I was adopted and first met my parents when I was 7 days old. Couples who adopt children do something profoundly loving. They unconditionally accept children in need as their own. God adopts people who recognise that they are sinners in need of Jesus as Lord and Saviour.

While I wouldn’t go so far as to say that our school adopts children, each time I enrol a student at the school it somehow feels like an adoption. I want all boys and girls who join our community, regardless of their personality, abilities, interests, race or socio-economic status, to feel like they are a part of a family.

I grew up in a working-class home in the 1970s. My parent’s modest income meant that holidays involved staying with relatives in the country and a private school education was out of the question. However, we always ate well and had the opportunity to participate in sport. While I am sure that there were times when I felt deprived because I compared myself to other kids who came from wealthy homes, I look back with thankfulness that I was able to enjoy simple things and largely be content with God’s blessings.

Fast forward to 2020. The coronavirus has suddenly forced many people in Australia to enjoy the simple things. Those who have sadly suffered a loss of income may be substituting their weekly brunch at a café for a home-made sandwich and a walk at the beach. People currently living in Melbourne during the lockdown may be connecting with family members in their own homes in a way that they haven’t for some time – chatting, laughing and reflecting more deeply on their lives together. At one level families connecting with each other through basic activities might seem simple; however, at another level it is quite profound. People like to feel that they are a part of a family where they are valued and can contribute to the needs of those close to them.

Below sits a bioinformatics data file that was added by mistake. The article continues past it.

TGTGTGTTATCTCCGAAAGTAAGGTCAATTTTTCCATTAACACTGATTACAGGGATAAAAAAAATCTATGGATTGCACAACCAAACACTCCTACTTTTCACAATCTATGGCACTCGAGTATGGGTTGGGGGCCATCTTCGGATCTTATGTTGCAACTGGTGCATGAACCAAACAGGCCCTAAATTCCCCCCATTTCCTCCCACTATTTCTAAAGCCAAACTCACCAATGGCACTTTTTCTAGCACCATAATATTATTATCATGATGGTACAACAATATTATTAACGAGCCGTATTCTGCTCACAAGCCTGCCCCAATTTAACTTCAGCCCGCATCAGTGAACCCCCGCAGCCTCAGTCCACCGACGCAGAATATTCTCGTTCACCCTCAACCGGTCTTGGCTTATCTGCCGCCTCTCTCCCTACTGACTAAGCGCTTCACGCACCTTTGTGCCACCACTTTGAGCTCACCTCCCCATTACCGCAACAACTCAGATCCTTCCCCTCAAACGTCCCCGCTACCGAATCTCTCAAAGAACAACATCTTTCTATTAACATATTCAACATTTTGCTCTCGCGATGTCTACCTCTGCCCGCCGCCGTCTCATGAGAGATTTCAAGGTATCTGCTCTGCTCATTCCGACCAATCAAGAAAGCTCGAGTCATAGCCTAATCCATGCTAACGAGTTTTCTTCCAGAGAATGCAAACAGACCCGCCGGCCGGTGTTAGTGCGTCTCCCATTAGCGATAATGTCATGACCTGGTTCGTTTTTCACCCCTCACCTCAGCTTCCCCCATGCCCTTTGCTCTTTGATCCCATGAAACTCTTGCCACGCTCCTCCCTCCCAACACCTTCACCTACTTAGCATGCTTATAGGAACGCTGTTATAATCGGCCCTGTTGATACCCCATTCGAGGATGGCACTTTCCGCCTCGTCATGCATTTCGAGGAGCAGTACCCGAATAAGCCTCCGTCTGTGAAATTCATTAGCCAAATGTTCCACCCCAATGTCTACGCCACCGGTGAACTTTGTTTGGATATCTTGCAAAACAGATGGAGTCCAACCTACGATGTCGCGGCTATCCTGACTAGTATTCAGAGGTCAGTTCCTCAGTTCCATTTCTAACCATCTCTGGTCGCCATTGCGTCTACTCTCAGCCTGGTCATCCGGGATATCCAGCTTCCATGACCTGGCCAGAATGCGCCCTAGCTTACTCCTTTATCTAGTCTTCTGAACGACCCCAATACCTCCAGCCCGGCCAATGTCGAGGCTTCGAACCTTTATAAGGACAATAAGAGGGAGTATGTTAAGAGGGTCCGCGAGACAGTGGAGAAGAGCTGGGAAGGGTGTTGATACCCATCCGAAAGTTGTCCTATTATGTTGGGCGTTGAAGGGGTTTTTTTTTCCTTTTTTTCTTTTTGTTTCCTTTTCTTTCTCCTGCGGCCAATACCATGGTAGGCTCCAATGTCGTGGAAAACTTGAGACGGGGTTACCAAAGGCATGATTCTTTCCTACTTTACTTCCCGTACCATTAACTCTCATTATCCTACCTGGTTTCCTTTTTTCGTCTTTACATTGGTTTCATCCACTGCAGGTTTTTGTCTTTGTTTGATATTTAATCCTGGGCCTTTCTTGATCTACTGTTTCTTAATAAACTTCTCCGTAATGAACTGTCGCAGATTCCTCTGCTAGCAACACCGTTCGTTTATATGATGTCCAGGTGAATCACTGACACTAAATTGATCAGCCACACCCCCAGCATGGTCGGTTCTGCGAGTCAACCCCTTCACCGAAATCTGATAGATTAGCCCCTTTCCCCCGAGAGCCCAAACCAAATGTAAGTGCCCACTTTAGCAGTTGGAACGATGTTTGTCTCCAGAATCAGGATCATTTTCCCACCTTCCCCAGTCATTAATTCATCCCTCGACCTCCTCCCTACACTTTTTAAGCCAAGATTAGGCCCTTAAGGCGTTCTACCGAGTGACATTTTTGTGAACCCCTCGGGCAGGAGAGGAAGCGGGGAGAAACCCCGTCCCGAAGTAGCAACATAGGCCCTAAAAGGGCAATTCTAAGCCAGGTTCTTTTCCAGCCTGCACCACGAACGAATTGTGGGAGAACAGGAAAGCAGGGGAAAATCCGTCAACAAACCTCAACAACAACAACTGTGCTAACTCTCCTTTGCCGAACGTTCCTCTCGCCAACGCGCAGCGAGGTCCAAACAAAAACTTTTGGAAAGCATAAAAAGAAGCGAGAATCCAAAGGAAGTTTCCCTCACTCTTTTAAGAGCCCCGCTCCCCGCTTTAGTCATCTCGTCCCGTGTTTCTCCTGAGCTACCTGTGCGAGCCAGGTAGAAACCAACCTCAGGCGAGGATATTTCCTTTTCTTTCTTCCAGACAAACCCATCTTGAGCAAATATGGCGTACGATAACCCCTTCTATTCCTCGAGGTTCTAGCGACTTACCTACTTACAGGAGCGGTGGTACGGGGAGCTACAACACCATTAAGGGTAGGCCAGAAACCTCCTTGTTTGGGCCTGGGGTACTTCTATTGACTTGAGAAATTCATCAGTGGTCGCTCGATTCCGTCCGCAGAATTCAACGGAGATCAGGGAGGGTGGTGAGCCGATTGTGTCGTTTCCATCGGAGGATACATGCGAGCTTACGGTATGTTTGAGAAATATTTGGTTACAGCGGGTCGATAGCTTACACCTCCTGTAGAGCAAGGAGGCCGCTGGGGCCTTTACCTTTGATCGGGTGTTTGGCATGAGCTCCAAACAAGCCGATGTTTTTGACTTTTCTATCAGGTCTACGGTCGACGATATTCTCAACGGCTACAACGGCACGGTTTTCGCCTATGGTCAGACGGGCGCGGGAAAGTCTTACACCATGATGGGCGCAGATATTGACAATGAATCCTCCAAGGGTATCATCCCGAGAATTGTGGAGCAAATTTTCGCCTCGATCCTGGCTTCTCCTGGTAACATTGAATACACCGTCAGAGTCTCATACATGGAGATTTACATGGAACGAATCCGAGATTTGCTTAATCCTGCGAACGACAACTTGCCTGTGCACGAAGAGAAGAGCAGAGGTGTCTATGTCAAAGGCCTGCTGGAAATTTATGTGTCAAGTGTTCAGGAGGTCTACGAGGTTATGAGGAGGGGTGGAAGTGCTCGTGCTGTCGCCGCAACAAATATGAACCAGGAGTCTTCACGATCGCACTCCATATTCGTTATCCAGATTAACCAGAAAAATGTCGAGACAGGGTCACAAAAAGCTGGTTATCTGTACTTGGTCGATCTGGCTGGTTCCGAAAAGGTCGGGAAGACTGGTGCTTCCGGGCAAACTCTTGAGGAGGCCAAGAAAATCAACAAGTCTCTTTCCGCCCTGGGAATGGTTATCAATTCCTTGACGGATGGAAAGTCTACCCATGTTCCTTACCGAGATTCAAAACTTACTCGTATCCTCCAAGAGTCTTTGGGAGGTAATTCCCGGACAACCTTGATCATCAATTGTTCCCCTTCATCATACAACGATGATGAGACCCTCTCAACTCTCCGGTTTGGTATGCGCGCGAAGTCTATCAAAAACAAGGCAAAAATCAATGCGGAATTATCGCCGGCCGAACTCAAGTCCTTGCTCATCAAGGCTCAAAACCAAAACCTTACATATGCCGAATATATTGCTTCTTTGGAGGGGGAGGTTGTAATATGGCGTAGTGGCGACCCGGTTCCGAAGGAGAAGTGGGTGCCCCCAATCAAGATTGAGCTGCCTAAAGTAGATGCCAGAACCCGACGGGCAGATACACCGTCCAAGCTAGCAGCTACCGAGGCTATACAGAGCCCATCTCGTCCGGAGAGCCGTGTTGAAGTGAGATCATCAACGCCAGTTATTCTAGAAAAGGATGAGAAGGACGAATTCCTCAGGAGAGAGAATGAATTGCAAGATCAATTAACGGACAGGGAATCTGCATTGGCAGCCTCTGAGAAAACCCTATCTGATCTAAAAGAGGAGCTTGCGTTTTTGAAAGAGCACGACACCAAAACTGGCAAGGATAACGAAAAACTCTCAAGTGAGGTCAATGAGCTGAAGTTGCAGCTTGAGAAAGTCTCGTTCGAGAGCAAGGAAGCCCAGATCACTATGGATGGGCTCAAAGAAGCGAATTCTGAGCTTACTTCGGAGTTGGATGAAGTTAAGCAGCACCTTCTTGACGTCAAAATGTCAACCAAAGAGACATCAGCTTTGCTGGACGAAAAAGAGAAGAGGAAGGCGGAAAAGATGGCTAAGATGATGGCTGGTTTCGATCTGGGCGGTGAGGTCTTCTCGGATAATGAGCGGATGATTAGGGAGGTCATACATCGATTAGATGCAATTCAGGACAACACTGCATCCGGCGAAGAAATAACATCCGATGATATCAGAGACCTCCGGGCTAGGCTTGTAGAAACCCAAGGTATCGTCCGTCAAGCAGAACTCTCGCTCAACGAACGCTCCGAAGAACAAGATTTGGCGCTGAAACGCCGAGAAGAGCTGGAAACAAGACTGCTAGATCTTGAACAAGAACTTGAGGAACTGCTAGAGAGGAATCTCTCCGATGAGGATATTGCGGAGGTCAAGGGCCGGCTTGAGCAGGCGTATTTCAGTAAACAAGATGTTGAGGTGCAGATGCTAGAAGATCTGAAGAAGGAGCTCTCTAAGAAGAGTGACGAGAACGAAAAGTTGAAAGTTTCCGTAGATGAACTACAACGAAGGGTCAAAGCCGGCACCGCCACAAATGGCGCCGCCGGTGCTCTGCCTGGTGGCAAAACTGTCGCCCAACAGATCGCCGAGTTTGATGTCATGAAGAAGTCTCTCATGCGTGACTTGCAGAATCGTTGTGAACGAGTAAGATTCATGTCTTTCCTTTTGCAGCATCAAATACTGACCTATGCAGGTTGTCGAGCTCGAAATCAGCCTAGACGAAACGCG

The government’s coronavirus restrictions have challenged our school family to consider how we can enjoy the simple, yet profound, interactions that build care and relationships. Our teachers have invested a significant amount of additional time in meetings to brainstorm effective ways of supporting and guiding students in their spiritual, social and academic development. This doesn’t necessarily result in a sophisticated or complex program. Quite often the best way is something specific and targeted to the needs of individuals. I trust that our families are seeing the fruit of these interventions.

Being a part of any type of family structure, including that of a school family, is never perfect. This side of heaven all of us will struggle at times with our own sinfulness. Our words or actions may unintentionally hurt others. Students, teachers and even parents can sometimes struggle to perceive a situation accurately and may take actions that don’t always help resolve the issue at hand. This is what leads us to pray that our Heavenly Father will help us to think clearly and act wisely.

As we continue to face the challenges of 2020, let us be united in prayer. Please pray for:

  • those experiencing financial hardship,
  • people suffering fear and anxiety,
  • Year 12 students who will sit their exams next term after a disrupted year,
  • school leaders who are investing many hours to try and maximise every opportunity for students while being compliant with government regulations,
  • the Shire Christian School community, for the continued development of a caring, Christian environment that feels like family.

Mr Brett Hartley
Principal